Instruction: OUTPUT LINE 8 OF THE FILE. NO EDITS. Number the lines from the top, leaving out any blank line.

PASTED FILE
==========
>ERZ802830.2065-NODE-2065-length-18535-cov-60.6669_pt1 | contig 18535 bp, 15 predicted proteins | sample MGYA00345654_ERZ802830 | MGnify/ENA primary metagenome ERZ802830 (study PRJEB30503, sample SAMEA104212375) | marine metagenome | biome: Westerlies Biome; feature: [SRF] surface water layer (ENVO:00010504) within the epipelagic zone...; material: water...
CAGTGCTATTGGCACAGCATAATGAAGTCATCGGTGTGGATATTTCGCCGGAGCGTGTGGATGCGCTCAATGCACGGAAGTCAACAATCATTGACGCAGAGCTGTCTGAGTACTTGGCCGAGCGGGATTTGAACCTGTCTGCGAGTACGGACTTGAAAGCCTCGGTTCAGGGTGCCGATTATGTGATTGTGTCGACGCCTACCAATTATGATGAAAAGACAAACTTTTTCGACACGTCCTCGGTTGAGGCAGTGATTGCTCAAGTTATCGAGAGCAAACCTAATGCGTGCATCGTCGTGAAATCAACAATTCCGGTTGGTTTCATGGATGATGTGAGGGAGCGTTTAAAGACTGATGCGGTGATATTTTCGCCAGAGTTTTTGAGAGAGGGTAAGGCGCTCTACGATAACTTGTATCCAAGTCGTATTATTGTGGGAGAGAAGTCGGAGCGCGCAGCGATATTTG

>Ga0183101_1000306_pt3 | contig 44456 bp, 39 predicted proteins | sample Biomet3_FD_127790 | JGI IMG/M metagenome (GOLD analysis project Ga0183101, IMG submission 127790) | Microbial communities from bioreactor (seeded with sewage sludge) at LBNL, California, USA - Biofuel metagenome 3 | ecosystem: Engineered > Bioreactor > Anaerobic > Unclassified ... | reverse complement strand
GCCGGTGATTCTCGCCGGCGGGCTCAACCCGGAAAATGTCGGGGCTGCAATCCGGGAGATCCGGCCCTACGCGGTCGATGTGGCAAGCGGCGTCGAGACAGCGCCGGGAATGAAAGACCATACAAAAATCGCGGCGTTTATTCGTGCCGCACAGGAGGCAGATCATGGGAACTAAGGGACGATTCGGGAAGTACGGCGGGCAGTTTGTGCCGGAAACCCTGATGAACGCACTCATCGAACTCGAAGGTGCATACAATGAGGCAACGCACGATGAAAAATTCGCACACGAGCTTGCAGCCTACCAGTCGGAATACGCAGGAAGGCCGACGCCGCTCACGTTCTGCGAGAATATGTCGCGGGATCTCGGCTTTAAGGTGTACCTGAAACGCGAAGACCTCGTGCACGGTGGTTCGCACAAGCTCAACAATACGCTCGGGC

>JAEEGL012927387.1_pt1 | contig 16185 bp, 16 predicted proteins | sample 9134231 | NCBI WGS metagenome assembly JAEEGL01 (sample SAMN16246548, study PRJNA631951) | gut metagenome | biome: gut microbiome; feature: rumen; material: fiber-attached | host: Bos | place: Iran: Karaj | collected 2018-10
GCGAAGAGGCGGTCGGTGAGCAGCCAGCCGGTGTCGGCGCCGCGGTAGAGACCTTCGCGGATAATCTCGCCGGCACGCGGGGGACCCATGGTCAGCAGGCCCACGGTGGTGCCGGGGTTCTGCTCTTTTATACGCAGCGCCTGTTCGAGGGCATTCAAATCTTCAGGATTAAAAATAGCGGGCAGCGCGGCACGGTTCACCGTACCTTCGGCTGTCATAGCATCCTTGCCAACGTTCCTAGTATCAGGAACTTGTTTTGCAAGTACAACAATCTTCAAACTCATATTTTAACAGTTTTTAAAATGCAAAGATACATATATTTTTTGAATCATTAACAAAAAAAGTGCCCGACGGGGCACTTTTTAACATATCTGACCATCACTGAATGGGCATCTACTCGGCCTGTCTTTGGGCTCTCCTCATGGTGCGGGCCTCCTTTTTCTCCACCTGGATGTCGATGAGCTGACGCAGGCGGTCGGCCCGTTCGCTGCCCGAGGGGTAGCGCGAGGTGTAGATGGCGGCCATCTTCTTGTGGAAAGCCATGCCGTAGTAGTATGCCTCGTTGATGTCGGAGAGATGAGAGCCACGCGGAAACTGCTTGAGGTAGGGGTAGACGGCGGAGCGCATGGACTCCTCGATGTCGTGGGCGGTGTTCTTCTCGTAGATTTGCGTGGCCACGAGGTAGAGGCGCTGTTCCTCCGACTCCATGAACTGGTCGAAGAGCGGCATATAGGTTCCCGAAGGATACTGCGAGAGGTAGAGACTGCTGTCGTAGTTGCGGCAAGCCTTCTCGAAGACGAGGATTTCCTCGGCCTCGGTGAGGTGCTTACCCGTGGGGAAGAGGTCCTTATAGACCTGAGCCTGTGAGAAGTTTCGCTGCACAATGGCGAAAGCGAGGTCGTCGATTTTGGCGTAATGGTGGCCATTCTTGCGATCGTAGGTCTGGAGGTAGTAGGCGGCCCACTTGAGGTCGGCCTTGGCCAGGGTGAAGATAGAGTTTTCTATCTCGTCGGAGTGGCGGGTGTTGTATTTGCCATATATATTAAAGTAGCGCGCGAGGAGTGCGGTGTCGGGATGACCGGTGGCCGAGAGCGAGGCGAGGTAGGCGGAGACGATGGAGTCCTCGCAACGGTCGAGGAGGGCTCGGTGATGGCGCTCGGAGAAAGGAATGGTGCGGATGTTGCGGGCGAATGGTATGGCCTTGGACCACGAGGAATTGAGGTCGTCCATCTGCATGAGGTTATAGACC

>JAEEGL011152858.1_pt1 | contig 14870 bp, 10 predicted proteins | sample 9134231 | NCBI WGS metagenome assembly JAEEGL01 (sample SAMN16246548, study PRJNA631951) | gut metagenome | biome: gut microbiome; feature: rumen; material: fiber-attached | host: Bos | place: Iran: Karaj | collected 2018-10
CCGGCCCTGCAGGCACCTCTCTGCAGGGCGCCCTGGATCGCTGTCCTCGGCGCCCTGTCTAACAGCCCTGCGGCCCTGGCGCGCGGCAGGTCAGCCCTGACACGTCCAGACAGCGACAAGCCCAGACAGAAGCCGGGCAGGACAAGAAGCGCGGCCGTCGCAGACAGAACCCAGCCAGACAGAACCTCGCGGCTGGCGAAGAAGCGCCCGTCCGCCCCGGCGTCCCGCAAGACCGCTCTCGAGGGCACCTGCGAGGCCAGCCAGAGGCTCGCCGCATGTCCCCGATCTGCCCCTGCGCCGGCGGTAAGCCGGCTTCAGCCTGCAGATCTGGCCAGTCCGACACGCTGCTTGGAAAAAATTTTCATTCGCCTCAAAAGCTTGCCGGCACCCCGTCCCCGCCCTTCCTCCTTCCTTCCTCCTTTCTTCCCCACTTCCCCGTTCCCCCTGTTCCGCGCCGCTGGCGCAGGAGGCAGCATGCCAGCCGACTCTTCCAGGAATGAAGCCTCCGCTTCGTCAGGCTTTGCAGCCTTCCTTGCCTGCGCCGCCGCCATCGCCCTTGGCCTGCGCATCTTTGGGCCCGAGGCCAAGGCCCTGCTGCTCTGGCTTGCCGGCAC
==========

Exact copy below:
CCGGCCCTGCAGGCACCTCTCTGCAGGGCGCCCTGGATCGCTGTCCTCGGCGCCCTGTCTAACAGCCCTGCGGCCCTGGCGCGCGGCAGGTCAGCCCTGACACGTCCAGACAGCGACAAGCCCAGACAGAAGCCGGGCAGGACAAGAAGCGCGGCCGTCGCAGACAGAACCCAGCCAGACAGAACCTCGCGGCTGGCGAAGAAGCGCCCGTCCGCCCCGGCGTCCCGCAAGACCGCTCTCGAGGGCACCTGCGAGGCCAGCCAGAGGCTCGCCGCATGTCCCCGATCTGCCCCTGCGCCGGCGGTAAGCCGGCTTCAGCCTGCAGATCTGGCCAGTCCGACACGCTGCTTGGAAAAAATTTTCATTCGCCTCAAAAGCTTGCCGGCACCCCGTCCCCGCCCTTCCTCCTTCCTTCCTCCTTTCTTCCCCACTTCCCCGTTCCCCCTGTTCCGCGCCGCTGGCGCAGGAGGCAGCATGCCAGCCGACTCTTCCAGGAATGAAGCCTCCGCTTCGTCAGGCTTTGCAGCCTTCCTTGCCTGCGCCGCCGCCATCGCCCTTGGCCTGCGCATCTTTGGGCCCGAGGCCAAGGCCCTGCTGCTCTGGCTTGCCGGCAC